Most parents believe their children are special, maybe even gifted, but thinking your child is a prodigy is another matter. For Jeanie Flowers, it was what she calls “an evolutionary process” when it came to her daughter, Rachel.
“Rachel’s dad and I always had music playing in the house,” she says. “We were listening, practicing — we were performing ourselves at the time. So there was always music going on. Rachel was still in a high chair, and I swear she had her rattles going in rhythm with whatever music was playing.”
Rachel Flowers was born 15 weeks premature, weighing 1 pound, 5 ounces, and lost her eyesight to Retinopathy of Prematurity at three months of age. When she was two years old and clearly showing interest in the instrument, her mother taught her to play “Twinkle, Twinkle, Little Star” on the piano. From that point on, there was no stopping the toddler. “She would get up in the morning before we did, and I would hear her playing the piano before we got out of bed,” says Jeanie. “She was playing little things that she was hearing, working on getting both hands moving together, and starting to add harmony.”
Jeanie sensed that her daughter was unique and innately talented. Still, “You see things as a mom, and then you think, Oh, I’m just being a mom,” she says. Until the night when Jeanie’s parents joined them for a family dinner in their California home and all doubts were erased. “Rachel was playing the piano, my dad looked at me, and in his typical vernacular he said, ‘Dammit, Jeanie! When are you going to get that piano tuned for that girl?’ He recognized what was there, and that’s when I knew it wasn’t just a ‘mom thing.’ When other people see it too, that’s when you know, It’s not just me.”
There’s more to Rachel’s remarkable story. At age four, she began studying at the Southern California Conservatory of Music, where she learned Braille Music Code and SONAR computer software. News of her talents grew quickly, and over the years she has won numerous awards for classical flute and jazz piano. Additionally, she has mastered guitar, violin, bass, ukulele, and other instruments.
Now 25, she has been featured on 60 Minutes and was the subject of an award-winning documentary, Hearing is Believing. Her YouTube videos, featuring original songs and her note-perfect, multi-instrumental covers of complex works by the likes of Emerson, Lake, and Palmer, Frank Zappa, Prince, and Joe Satriani, have amassed hundreds of thousands of views. She has performed at prog-rock festivals, NAMM shows, and with a list of artists including Dweezil Zappa, Grammy-winning jazz trumpeter Arturo Sandoval, jazz pianist Taylor Eigsti, and a soundcheck jam with Greg Lake..
In 2016, she released her debut album, Listen, which featured eight original instrumental songs. In addition to writing the material, she produced the album, which was recorded in her home studio. The long-awaited project was widely acclaimed, garnering stellar reviews and expanding her already-growing audience.
Guitar Girl caught up with Rachel and Jeanie Flowers in September, while Rachel was putting the finishing touches on her sophomore disc, Going Somewhere. Like Listen, it is self-produced, recorded at home, and Rachel plays all of the instruments. This time, however, the songs feature her on vocals. She was also looking ahead to performing at ProgStock, as well as some solo concerts, and of course the upcoming winter NAMM show.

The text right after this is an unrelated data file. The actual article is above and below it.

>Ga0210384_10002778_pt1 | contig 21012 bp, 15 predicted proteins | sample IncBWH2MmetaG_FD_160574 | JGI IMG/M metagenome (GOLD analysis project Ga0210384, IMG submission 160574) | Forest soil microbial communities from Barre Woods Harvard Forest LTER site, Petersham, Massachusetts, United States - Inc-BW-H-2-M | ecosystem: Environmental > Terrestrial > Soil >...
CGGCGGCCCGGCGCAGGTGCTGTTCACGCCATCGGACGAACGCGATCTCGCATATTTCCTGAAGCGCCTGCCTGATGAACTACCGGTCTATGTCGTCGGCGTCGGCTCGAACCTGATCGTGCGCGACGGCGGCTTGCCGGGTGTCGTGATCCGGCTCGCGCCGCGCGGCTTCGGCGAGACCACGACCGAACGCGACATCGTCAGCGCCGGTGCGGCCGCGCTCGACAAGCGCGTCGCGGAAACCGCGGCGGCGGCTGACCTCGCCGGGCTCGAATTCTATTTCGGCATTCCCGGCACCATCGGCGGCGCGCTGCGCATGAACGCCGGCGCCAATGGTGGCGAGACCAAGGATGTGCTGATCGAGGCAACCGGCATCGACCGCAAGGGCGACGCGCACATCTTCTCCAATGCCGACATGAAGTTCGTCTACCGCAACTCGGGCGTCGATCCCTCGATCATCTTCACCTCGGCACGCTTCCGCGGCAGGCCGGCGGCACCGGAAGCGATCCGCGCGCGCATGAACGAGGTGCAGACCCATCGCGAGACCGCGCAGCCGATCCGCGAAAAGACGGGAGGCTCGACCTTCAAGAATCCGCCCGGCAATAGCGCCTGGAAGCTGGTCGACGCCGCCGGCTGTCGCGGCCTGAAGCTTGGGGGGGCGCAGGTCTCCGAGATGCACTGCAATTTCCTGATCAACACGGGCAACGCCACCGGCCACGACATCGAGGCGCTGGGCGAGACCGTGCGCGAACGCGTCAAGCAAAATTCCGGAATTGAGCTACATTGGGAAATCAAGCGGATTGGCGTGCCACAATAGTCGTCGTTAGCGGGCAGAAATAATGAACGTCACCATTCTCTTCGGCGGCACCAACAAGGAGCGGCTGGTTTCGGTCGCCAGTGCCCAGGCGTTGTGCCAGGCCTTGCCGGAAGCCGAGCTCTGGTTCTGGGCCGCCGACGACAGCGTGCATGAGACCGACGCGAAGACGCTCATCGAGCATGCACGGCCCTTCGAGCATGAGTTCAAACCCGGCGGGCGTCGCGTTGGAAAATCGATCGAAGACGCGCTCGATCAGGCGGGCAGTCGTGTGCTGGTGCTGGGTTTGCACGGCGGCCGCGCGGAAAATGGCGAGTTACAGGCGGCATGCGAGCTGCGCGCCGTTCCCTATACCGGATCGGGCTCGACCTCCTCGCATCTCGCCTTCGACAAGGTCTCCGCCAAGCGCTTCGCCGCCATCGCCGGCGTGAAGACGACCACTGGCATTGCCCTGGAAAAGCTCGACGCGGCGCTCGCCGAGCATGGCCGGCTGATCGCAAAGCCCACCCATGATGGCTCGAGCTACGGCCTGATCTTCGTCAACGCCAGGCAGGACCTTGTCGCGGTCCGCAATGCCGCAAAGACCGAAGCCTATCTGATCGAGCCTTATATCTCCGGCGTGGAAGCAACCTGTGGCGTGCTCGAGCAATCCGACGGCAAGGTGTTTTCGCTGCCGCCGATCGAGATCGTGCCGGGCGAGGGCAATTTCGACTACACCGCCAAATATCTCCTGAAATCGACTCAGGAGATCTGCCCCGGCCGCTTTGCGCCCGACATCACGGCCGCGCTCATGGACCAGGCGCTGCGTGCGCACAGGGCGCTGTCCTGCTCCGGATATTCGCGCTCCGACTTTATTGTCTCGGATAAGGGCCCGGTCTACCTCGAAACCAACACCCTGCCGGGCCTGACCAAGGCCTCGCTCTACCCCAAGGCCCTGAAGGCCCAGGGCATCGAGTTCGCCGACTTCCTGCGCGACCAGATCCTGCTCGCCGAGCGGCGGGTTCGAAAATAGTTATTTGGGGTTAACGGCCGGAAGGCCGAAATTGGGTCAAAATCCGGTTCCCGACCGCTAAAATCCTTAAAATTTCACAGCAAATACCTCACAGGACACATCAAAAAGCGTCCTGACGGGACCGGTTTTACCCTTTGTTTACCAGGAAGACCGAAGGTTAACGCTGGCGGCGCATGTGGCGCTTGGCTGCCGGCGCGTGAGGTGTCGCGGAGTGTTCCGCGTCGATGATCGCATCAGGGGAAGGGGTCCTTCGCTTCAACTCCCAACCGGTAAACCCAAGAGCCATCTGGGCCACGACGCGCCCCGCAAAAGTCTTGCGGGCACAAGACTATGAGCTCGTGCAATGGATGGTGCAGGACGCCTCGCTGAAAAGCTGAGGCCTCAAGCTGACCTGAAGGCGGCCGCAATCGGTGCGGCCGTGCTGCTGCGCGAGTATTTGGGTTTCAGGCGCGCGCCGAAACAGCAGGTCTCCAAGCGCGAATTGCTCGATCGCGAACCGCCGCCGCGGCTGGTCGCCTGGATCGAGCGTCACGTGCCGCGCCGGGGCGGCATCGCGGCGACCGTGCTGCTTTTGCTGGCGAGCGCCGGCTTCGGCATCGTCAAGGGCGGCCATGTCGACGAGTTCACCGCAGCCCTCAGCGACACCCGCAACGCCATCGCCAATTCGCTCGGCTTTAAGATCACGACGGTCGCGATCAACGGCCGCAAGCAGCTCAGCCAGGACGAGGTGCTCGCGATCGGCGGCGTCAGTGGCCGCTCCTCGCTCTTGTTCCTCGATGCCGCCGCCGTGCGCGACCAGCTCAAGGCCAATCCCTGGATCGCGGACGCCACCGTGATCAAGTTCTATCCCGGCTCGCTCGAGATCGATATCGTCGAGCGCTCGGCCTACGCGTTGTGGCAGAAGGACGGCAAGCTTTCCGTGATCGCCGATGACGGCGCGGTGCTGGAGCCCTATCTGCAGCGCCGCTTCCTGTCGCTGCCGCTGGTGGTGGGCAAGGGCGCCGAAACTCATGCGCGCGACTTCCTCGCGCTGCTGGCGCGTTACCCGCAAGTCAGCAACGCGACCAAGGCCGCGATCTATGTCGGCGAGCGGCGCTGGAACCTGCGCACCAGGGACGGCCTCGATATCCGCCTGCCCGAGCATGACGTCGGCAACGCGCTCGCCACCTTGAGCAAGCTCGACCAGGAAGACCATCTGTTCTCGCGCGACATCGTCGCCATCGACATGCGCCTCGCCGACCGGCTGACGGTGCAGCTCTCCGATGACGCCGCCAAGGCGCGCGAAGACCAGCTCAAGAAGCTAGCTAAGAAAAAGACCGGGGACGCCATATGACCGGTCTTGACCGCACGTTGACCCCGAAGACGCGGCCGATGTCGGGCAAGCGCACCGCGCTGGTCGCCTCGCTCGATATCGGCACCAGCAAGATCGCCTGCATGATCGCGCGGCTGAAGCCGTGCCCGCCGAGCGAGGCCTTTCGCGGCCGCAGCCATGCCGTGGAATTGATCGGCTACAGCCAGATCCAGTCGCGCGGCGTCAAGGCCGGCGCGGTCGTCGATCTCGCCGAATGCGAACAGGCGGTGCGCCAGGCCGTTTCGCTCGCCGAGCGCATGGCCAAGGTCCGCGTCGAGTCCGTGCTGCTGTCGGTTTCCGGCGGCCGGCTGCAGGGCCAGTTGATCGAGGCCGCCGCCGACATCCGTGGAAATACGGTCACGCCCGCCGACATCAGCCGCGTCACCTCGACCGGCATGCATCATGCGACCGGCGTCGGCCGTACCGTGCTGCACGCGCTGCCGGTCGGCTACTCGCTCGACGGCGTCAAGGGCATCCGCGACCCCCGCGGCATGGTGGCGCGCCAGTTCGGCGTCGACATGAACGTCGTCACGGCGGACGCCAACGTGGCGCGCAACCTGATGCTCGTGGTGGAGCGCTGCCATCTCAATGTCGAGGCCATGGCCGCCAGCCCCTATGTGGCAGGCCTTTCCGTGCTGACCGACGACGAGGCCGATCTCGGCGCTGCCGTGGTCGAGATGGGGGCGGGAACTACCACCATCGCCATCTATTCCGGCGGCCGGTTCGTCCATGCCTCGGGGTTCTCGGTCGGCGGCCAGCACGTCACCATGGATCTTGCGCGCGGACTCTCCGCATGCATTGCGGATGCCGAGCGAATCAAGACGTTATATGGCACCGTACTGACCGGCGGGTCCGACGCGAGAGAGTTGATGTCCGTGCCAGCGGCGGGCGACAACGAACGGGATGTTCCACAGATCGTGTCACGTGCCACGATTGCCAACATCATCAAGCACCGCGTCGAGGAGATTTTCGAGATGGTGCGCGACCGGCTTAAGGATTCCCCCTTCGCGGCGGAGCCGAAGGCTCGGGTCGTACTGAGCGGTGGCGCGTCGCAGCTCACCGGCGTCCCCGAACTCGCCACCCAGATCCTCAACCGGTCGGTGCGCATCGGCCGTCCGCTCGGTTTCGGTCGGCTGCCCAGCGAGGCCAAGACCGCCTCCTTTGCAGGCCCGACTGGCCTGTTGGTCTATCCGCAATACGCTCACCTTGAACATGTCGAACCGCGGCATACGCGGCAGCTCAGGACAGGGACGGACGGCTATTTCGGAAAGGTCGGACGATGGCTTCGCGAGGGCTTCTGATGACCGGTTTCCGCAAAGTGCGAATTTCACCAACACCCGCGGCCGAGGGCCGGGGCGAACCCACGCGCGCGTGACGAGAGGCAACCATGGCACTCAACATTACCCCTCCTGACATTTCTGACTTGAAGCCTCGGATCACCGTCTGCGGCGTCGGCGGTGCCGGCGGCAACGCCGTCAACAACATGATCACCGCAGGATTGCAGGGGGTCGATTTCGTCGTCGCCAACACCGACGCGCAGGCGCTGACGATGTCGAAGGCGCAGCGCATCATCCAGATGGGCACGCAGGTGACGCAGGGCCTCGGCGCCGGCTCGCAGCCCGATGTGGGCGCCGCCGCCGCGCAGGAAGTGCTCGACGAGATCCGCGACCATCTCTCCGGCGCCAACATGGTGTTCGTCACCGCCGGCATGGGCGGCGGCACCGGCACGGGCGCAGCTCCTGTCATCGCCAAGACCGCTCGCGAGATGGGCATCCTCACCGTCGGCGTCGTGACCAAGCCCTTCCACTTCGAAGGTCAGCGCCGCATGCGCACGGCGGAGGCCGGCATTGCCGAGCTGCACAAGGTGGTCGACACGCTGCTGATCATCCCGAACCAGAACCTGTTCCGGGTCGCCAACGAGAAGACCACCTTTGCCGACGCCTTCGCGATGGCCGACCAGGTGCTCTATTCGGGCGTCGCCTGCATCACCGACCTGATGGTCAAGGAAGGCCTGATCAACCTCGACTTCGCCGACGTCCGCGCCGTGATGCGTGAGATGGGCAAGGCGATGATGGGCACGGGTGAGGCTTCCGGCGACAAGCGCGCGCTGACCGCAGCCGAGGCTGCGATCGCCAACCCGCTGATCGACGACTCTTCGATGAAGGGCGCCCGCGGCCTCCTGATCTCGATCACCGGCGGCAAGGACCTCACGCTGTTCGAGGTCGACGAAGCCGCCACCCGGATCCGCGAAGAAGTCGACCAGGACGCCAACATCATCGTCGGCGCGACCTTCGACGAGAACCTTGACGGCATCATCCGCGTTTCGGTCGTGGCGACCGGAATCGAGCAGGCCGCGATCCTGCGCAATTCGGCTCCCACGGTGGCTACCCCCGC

How is Going Somewhere the next step in your musical journey and a natural progression from Listen?
Rachel Flowers: Listen was an instrumental, jazz/classical, complex-type album, and Going Somewhere is getting into a lot more vocal/lyric/melodic things.
Why the decision to add vocals? Was it a conscious decision to go in that direction, or did the songs lend themselves to adding lyrics and vocals?
RF: I have no idea! I just started writing lyrics one day on my computer. My lyric writing started after I learned about Prince and his influence on popular music, and listening to Purple Rain and his other albums, listening to the lyrics and the vocal stuff that he was doing. I got inspired to write more lyrical pieces and sing more.
What is the songwriting process like for you? Do you hear completed works and instrumentation in your head while you work, or do you hear each instrument individually?
RF: I hear the whole song in my head as I’m writing down the words or playing different instruments, and I record each part.
Some of the pieces on Listen are ten minutes in length. Do you track in sections, in layers, what is your process?
RF: Most of the time I’m doing the whole song from start to finish. If I’m doing a guitar track, I focus on the sections that use the guitar, and the same with vocals. So the combination of instruments, I might do the whole thing from start to finish or I might do one section for that particular instrument.
RF: For the guitar solos I used two guitars. One is a custom-made Marblehead Imperial made by Matt Levonian. It has a nice sound to it. The other is an Ibanez. I was at a Guitar Center one day with my friend Brian Hutchison, and there was a small, 24-fret Ibanez [GIO MiKro]. Brian worked on it and put in a couple of different pickups and a Sustainiac. I also have a Strat that I would love to play more, but it needs work on the setup, and a five-string Brice bass that I used on some of the new tracks. I used a Line 6 POD with it that I’ve been using for a while. My main amp is a Vox [Valvetronix VT20X]. For mics, I mainly like to use a Lewitt condenser microphone for guitars and vocals, and sometimes I use other Lewitts, depending on the sound. [Note: Rachel is endorsed by Lewitt and Nord keyboards. She plays a Nord Piano 2 HA88 and a Nord Electro 4D, as well as a Yamaha MO. She also plays a Marblehead fretless bass and SX Fender Jazz copies.]
Do the songs sometimes change direction while you write?
RF: Not really. I usually start my songs by improvising an idea that’s going through my head, and I add in the rest of the instrumentation for it. It’s a combination of improvising in the moment and also picking up the structure and all the other instruments.
You engineer and produce your music. When did you move into the pro audio aspects, and why do it yourself?